(Dave Clarke in action for England at the 2010 World Blind Football Championships )
Anne Dunham, MBE, is a British Para-equestrian who has competed in the Paralympic Games. Anne was diagnosed with multiple sclerosis at the age of 27 and has used a wheelchair since the age of 30.
What she has achieved has been nothing short of brilliant. Anne has competed at the Paralympics on an incredible five occasions, participating in the 1996 games in Atlanta, the 2000 summer Paralympics in Sydney, Athens in 2004, Beijing 2008 and finally London 2012.
Having grown up being a fond lover of horses, Anne participated in dressage events, picking up five gold medals and one silver and bronze medal apiece to total a magnificent career.
For her wonderful efforts, she was appointed Member of the Order of the British Empire (MBE) in the 2009 New Year Honours.
(Anne Dunham celebrating paralympic success)
Elizabeth "Libby’ Clegg is a professional disability runner for Scotland and Great Britain. She represented Great Britain in the T12 100 m and 200 m at the 2008 Summer Paralympicswinning a silver medal in the T12 100 m race.
Libby has a deteriorating eye condition known as Stargardt’s Macular Dystrophy disease giving her only slight peripheral vision in her left eye – she is registered blind. Despite her disability she has achieved unprecedented success. In January 2011, she competed in the IPC World Athletic Championships. Whilst there she took a bronze in the 200m. Libby is a Paralympic silver medallist and current World Champion in the T12 100m and 200m sprints. Despite this she has achieved an amazing amount for such a young athlete and was one of the major success stories from the recent IPC World Championships in New Zealand and IBSA World Championships in Turkey.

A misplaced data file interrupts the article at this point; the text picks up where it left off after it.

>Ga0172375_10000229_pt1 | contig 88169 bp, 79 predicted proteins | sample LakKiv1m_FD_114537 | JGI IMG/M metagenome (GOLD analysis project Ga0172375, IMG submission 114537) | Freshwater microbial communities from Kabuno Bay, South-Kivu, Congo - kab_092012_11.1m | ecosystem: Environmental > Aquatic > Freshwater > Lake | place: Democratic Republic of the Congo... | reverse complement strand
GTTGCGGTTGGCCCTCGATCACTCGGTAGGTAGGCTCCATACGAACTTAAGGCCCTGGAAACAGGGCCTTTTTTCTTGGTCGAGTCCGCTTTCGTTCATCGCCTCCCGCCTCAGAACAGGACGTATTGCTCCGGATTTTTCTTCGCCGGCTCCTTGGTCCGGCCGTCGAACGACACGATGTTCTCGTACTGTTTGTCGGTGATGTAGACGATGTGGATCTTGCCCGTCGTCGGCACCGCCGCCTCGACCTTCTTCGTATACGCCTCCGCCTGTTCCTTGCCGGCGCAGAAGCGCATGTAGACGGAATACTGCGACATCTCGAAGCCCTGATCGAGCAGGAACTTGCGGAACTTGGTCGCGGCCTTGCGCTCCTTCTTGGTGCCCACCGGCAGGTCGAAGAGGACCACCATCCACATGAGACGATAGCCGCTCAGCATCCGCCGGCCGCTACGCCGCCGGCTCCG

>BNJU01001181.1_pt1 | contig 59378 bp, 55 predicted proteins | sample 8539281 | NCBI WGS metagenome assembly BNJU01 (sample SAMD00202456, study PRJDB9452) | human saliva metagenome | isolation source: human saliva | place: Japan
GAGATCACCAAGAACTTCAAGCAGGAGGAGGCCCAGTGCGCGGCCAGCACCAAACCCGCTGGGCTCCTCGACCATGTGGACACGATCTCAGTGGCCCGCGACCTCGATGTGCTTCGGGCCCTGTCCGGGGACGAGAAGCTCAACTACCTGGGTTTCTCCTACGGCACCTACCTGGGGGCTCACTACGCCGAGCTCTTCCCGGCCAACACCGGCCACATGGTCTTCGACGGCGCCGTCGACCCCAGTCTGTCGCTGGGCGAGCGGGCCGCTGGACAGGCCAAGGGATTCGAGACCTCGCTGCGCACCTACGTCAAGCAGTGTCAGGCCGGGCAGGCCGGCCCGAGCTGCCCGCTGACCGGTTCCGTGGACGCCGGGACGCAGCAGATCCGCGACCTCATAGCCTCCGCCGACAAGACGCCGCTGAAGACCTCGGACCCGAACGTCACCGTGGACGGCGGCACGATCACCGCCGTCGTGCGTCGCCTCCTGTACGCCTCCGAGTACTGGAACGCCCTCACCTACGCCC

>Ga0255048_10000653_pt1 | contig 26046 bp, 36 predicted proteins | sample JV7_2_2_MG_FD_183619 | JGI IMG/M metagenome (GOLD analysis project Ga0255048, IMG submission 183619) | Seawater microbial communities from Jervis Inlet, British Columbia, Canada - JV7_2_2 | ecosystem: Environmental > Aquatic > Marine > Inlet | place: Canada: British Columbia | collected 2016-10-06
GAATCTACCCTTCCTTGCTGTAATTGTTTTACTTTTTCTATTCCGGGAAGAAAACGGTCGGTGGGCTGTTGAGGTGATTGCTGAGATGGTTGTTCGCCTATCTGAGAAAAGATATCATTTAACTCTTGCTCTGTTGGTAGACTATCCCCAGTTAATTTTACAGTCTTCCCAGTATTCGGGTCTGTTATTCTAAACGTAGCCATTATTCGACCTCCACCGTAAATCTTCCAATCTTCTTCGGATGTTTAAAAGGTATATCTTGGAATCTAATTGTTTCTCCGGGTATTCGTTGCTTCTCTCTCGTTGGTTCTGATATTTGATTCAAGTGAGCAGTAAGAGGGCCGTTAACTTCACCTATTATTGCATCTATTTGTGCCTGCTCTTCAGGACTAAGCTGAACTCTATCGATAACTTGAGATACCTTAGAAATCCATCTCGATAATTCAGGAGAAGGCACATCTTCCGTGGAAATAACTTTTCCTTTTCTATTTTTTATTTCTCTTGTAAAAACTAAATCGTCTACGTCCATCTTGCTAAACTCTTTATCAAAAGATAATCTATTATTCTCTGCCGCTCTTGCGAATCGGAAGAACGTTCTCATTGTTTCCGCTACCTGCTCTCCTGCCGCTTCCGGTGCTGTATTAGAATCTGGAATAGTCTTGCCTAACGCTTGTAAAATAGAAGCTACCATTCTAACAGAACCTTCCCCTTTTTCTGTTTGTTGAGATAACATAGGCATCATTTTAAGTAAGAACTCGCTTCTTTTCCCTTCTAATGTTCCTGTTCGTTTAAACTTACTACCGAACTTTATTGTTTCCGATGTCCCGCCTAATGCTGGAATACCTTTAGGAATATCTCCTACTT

In June 2012, Libby won the 100m and 200m at the IPC Athletics European Championships whilst also winning silver at the London Paralympics on 2 September 2012 in the T12 100m. Libby and guide Mikhail Huggins broke the European record in the final.
(Libby Clegg in action with her guide alongside her)
Jessica Jane Applegate
Jessica-Jane Applegate MBE is a British Paralympic swimmer with Aspergers Syndrome. She competes in the S14 classification for swimmers with intellectual disabilities, mainly freestyle and backstroke. She qualified for the 2012 Summer Paralympics and on 2 September in the S14 200m freestyle, Jessica-Jane won the gold setting a Paralympic record. The games in which she competed in were the first with an ‘Intellectual Disability’ since the Sydney Paralympics in 2000. She now aims to compete in able-bodied competitions.
(Jessica Jane Applegate celebrating success)
Hannah Lucy Cockroft MBE is a British wheelchair athlete specialising in sprint distances in the T34 classification. She holds the Paralympic and world records for both the 100 metres T34 and 200 metres T34. Competing for Great Britain at the 2012 Summer Paralympics, she won two gold medals.
She suffered two cardiac arrests at birth that damaged two different parts of her brain. She was left with a disability that affected her balance and mobility, problems with her fine motor skills, weak hips and deformed feet and legs. Her parents were told that she would never be able to walk, talk, do anything for herself or live past her teenage years.
Despite all this, she managed to overcome every difficulty and every challenge that her disability provided to achieve stunning success, winning two gold Paralympic medals, four IPC World Championship gold medals as well as gold medal successes at junior level.
(Hannah Cockroft achieving Paralympic success in 2012)